I can’t imagine a marketing situation where I’d be willing to invest 10% of my annual media budget on just one event. Stupid.
Yet, this is precisely what many corporate executives did when they made the decision to advertise during the Super Bowl, spending a record $3.5 million for a thirty second spot!
Yes, the Super Bowl has a LOT of viewers and many people are sticking around to watch the ads, but there’s a problem.
- Super Bowl viewers are looking to the commercials for entertainment (they don’t care what you’re selling!)
- They’re distracted (they’re enjoying time with friends, having a few brews and stuffing their faces with nachos and chicken wings) and,
- Without repetition of your advertisement, they are likely to forget all about you.
These foolish executives sit in their stuffy offices working with overpriced advertising agencies trying to come up with the funniest and most creative advertisement in the hopes of winning some prestigious advertising award for no other reason than it will satisfy their egos and give them something to brag about on the golf course.
USA Today, among others, is currently running a competition to determine who has the best ad based on entertainment value, humor and creativity.
But who’s running a competition of which ad got the most leads, buyers or profit?
Yup, I ain’t heard of one.
This is the most asinine thing I’ve ever heard of!
Look folks, it shouldn’t take little-ole’ me to open your eyes to this fact, but creativity means bullocks in the grand scheme of things – it’s the NUMBERS that matter! Our Insider’s Club Members know this all too well (and that’s why they’re building a competitive advantage that will allow them to dominate their competitors!).
Judging the success of a Super Bowl Advertisement on its entertainment value is like basing Tom Brady’s performance by the way his hair looked before stepping foot on the field.
Jerry Maguire had it right:
“Show me the money!”
If you’re spending $3.5 million for a 30 second spot, you better hope for a return of $5.25 million or greater (my rule of thumb is that “good” advertising should produce a 50% return or greater).
But there’s a problem. In the very creative ad featuring Clint Eastwood (for example), how would they know if the $3.5 million TV ad was effective? After all, there was no call to action, no incentive to buy now and there was no tracking metric built into their advertising (such as a unique phone number, web address, coupon/promotion code, offer, etc.)
They also took out a full 4 page ad in USA Today (and I’m sure there’s more) – so, which one worked?
That’s a lot of money to be throwing around with no accountability.
Heck, based on a preliminary conversation with a few entrepreneurs who watched the game and Clint’s ad, they said: “That ad made me want to buy American-made vehicles, but it gave me no preference to Chrysler.” (BTW, how many of you knew that Chrysler and their family of cars were the sponsor?)
Advertising isn’t about being witty, entertaining or winning an award for being the most creative – it’s all about selling.
According to a Feb 4th, 2011 article in Adweek, in the year 2000, there were seven dot com companies that invested over $2 million for Super Bowl ads that were supposed to yield positive results but only contributed to them going out of business before the next Super Bowl. In 2010, the popular Flo TV’s hysterically funny commercial (ranked 2010’s 10 best), was out of business by October and Budweiser’s unparalleled 70 Super Bowl commercials in the past 10 years has done nothing for their market share, which has slid from 25% to less than 10% in 2011.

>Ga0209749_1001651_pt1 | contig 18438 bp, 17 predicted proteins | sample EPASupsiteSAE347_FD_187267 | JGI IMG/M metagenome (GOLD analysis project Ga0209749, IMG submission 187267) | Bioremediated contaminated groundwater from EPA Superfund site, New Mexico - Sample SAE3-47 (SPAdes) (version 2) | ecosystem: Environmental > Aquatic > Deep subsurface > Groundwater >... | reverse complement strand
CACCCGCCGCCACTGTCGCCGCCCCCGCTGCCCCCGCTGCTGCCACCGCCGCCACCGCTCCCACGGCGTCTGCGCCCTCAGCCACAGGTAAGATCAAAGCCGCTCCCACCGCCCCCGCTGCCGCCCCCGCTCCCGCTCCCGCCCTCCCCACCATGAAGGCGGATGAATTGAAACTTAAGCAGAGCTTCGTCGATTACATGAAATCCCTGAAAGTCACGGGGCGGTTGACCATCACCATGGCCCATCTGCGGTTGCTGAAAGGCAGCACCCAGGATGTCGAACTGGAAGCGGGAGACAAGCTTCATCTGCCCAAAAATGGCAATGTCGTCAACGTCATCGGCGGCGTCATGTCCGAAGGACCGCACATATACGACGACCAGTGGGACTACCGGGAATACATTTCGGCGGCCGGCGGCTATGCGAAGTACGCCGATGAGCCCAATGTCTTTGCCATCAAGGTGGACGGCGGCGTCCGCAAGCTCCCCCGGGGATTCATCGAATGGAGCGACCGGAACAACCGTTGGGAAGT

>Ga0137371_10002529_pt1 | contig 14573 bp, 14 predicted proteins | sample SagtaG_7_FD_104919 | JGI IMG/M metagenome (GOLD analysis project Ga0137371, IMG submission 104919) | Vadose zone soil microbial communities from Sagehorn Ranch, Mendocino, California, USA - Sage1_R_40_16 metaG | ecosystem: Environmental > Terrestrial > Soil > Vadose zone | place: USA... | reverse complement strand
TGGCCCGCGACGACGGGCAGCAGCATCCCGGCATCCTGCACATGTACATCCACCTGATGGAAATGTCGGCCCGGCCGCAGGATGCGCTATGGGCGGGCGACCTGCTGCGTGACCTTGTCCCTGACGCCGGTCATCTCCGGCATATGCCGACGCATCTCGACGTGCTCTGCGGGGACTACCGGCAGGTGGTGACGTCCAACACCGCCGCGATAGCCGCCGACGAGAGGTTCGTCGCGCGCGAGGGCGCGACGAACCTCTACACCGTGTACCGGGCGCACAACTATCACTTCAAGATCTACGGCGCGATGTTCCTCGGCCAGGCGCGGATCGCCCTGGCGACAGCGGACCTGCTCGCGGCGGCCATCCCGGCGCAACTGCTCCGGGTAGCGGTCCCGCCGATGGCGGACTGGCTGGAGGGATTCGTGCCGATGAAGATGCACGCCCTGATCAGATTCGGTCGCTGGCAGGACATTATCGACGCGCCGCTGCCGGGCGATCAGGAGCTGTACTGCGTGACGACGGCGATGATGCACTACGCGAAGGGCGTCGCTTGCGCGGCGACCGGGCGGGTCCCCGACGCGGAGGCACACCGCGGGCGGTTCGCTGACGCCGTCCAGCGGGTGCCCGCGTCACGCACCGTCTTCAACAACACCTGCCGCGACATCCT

So, what could these companies do to improve their advertising?
Here are six key attributes for more effective advertising in generating a higher return on investment and more sales. They are:
- Provide the Viewer with a Reason for Advertising: Rather than advertising to simply get more sales, provide your viewers with a reason (i.e. Holiday, special event, new or improved product, unique payment plans / financing, discounts or sales, special reports, comment on recent news, etc.)
- Grab Their Attention within the First 5 Seconds: There’s a LOT of noise and clutter surrounding your advertising, so be sure to give people a reason to pay attention and be specific as to WHO should be paying attention.
- Make Them an Offer: Now that they have a reason for your advertising and they’re paying attention, what is the offer that you’re going to give them that will motivate them to inquire for more information or make a purchase from you? The stronger your offer, the better the response.
- Give Them a Deadline and a Reason to Act Now: People are inherently procrastinators and have a tendency to forget your advertisement. Giving them a reason to act quickly will not only boost immediate response it will also increase long-term profits.
- Provide them with a Clear ‘Call to Action’: Let them know how to take advantage of the offer by exactly where to go or who to call. Make sure the instructions are crystal clear.
- Track the Response: Be sure to include a unique phone number, promo code or some other identifier to be able to track and measure the success of your advertisement. As W. Edwards Demming says: “If it can’t be measured, it can’t be improved upon.”
You have as much as 30 seconds to grab the person’s attention and make such a compelling offer that they go to your website, visit your store or call your phone number to inquire for more information or make the sale.
We must not forget, it’s about making money … not being funny.
Okay, my rant is over (well, for now anyway).
P.S. What do you think of the Super Bowl advertising?